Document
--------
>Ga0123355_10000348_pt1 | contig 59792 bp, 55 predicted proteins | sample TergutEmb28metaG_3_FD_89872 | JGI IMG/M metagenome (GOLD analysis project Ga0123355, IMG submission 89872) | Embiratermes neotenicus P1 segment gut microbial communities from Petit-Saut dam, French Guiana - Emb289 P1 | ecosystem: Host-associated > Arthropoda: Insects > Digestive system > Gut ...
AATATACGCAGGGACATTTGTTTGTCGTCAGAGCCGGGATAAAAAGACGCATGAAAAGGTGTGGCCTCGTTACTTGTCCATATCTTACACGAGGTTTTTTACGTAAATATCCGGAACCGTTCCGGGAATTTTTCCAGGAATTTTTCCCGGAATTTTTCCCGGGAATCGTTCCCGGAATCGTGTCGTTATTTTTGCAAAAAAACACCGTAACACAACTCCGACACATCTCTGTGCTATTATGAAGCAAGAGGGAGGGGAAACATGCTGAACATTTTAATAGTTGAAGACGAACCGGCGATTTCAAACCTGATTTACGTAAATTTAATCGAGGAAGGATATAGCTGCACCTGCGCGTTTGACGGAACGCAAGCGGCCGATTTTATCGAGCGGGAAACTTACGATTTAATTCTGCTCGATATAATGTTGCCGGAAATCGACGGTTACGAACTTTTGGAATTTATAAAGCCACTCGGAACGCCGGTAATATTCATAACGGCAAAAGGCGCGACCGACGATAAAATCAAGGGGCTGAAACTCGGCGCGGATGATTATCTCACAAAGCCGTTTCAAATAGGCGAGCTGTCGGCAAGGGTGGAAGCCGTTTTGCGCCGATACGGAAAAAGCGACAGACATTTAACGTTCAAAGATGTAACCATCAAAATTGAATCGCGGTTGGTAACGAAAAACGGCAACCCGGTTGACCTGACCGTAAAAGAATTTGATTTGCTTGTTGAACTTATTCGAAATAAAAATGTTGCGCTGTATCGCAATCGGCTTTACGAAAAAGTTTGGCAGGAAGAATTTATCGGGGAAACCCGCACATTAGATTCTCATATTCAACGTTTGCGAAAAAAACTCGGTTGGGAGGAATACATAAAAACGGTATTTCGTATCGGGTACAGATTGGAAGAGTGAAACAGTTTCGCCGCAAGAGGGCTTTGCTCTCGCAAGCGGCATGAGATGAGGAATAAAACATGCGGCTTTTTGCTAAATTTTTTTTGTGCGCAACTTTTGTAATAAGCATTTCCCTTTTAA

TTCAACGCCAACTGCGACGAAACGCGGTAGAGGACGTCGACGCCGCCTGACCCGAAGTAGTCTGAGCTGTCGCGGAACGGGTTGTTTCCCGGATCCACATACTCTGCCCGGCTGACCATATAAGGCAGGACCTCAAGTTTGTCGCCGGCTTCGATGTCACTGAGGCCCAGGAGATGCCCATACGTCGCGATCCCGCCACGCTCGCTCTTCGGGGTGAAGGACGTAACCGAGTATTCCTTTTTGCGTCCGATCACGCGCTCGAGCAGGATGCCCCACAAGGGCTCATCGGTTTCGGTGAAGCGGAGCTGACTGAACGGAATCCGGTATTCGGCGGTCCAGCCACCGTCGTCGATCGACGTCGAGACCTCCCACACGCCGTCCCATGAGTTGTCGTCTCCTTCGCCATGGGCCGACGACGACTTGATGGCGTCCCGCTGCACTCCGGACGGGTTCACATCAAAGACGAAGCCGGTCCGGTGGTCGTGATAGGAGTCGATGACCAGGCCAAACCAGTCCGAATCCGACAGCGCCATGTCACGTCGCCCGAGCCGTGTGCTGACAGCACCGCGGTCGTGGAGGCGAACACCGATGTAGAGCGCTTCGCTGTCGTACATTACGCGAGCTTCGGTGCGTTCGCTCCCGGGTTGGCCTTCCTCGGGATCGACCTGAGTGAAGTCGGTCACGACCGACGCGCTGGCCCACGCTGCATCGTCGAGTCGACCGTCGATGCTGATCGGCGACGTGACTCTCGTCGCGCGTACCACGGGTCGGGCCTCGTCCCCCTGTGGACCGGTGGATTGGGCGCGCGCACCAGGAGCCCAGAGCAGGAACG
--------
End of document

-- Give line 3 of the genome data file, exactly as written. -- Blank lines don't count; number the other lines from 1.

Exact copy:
TTCAACGCCAACTGCGACGAAACGCGGTAGAGGACGTCGACGCCGCCTGACCCGAAGTAGTCTGAGCTGTCGCGGAACGGGTTGTTTCCCGGATCCACATACTCTGCCCGGCTGACCATATAAGGCAGGACCTCAAGTTTGTCGCCGGCTTCGATGTCACTGAGGCCCAGGAGATGCCCATACGTCGCGATCCCGCCACGCTCGCTCTTCGGGGTGAAGGACGTAACCGAGTATTCCTTTTTGCGTCCGATCACGCGCTCGAGCAGGATGCCCCACAAGGGCTCATCGGTTTCGGTGAAGCGGAGCTGACTGAACGGAATCCGGTATTCGGCGGTCCAGCCACCGTCGTCGATCGACGTCGAGACCTCCCACACGCCGTCCCATGAGTTGTCGTCTCCTTCGCCATGGGCCGACGACGACTTGATGGCGTCCCGCTGCACTCCGGACGGGTTCACATCAAAGACGAAGCCGGTCCGGTGGTCGTGATAGGAGTCGATGACCAGGCCAAACCAGTCCGAATCCGACAGCGCCATGTCACGTCGCCCGAGCCGTGTGCTGACAGCACCGCGGTCGTGGAGGCGAACACCGATGTAGAGCGCTTCGCTGTCGTACATTACGCGAGCTTCGGTGCGTTCGCTCCCGGGTTGGCCTTCCTCGGGATCGACCTGAGTGAAGTCGGTCACGACCGACGCGCTGGCCCACGCTGCATCGTCGAGTCGACCGTCGATGCTGATCGGCGACGTGACTCTCGTCGCGCGTACCACGGGTCGGGCCTCGTCCCCCTGTGGACCGGTGGATTGGGCGCGCGCACCAGGAGCCCAGAGCAGGAACG